South African Communist Party

22 January 2022 As a movement and society, we are in the midst of a crisis. This is characterised, among others, by the aftermath of the global COVID-19 pandemic, and the persisting high levels of unemployment, poverty, inequality, and the associated crisis of social reproduction, which involves the millions of the affected working-class and poor households struggling to support their lives. Like the global economic crisis that broke out in 2008, the end of the global mineral commodity super cycle in 2011, and other global shocks, the aftermath of the global COVID-19 pandemic has worsened what were already crisis-high levels of unemployment, poverty, inequality, and the associated crisis of social reproduction. The structural nature of our economic crisis and its implications During our input to the last ANC NEC Lekgotla held in 2021, we drew attention to the systemic and structural nature of the crisis we are facing. Some facts merit stressing in that regard. Let us take unemployment, for instance. The lowest unemployment rate in our democratic dispensation was in 1995. That was, however, a whopping 16.5 per cent in terms of the official definition of unemployment, which excludes discouraged work-seekers. That rapidly increased to crisis-levels above 20 per cent starting in 1996. Ever since then, unemployment on the narrow definition never came down to below 20 per cent. The expanded unemployment rate that includes “discouraged” work seekers and presents a more accurate picture has been significantly higher throughout the period. Taking this into account, we have a population of approximately 12.5 million active and discouraged work seekers who are unemployed, according to the Statistics South Africa’s Quarterly Labour Force Survey for Quarter 3, 2021. If we consider the impact of poverty, inequality, and the crisis of social reproduction, which go together with unemployment, the number of the people affected is much greater than the 12.5 million active and discouraged work-seekers. This means that we have a major unemployment, poverty, inequality, and social reproduction crisis. Regarding inequality, it is worth stressing, as we also did before, that many commentators focus almost only on the undesirable wage or income inequality. We ourselves want to see that radically reduced, and eventually overcome. The shift we adopted towards the legislated national minimum wage was an important step. Despite that, we still have a lot of distributive and redistributive policy work to tackle income inequality. That said, focusing on income inequality alone will not overcome overall inequality, broadly understood, because wealth inequality in our country is even higher than income inequality. Six years ago, in 2016, it was estimated that the top 10 of the population owned approximately 95 per cent of all wealth in our country, while 80 per cent of the population owned no wealth at all.1 In overall terms, the race, gender, and spatial or geographical development dimensions of inequality, poverty, unemployment, and the crisis of social reproduction reflect the persisting legacy of what we characterised as colonialism of a special type. Overwhelmingly African, the black majority are the worst affected in terms of all three dimensions. However, a new dimension has emerged and is growing in our post-1994 reality, in addition involving rising levels of inequality also within population groups. For instance, inequality has been rising within the African/black population group. Elites are rising, while the overwhelming majority remain impoverished and endure varied forms of exploitation, as it is the case in the traditional private sector, in outsourced or privatised functions of the state. Elite empowerment programmes will not resolve this situation, especially inequality. Such programmes continue to exclude millions of the working-class and poor from wealth and ownership…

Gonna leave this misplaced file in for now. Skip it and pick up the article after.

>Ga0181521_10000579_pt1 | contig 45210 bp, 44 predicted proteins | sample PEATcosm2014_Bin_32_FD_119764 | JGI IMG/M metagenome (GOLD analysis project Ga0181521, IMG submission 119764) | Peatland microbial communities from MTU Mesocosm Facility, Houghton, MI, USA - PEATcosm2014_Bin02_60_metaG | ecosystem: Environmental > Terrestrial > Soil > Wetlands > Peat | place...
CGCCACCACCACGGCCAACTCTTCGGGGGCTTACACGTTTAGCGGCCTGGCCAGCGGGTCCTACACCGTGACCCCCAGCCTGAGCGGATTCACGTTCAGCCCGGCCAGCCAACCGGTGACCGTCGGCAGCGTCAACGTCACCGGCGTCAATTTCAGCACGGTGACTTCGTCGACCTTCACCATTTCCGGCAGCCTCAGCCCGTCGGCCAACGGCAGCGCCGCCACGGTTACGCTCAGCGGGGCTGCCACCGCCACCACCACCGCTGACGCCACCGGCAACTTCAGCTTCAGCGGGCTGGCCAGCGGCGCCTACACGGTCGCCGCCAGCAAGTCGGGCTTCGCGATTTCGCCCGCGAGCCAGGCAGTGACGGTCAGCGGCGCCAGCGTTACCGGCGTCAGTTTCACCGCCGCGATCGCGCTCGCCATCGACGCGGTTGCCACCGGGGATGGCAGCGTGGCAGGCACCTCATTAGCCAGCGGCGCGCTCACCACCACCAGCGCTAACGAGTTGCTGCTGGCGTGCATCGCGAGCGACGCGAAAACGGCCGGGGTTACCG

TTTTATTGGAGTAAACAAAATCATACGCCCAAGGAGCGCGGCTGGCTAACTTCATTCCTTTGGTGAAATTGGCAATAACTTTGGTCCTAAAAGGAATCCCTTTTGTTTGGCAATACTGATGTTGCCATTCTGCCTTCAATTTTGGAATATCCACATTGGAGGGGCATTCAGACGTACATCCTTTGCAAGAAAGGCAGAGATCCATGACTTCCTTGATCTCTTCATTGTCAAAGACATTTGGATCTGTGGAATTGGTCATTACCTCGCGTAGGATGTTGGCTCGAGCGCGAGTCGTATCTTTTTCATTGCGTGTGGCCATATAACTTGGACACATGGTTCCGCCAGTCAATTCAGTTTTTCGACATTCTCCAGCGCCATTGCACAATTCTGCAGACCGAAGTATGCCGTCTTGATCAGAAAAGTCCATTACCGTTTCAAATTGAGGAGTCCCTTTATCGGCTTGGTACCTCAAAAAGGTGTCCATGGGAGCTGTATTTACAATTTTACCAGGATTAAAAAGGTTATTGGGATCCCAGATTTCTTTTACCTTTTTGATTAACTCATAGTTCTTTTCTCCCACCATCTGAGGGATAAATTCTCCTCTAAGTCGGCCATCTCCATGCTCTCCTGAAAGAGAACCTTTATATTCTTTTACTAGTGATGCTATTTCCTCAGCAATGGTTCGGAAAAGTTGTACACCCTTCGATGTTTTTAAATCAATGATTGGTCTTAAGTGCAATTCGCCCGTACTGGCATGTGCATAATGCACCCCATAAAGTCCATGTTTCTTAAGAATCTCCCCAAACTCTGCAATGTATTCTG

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SACP Input to the ANC NEC Lekgotla delivered by Solly Mapaila, the Party First Deputy General Secretary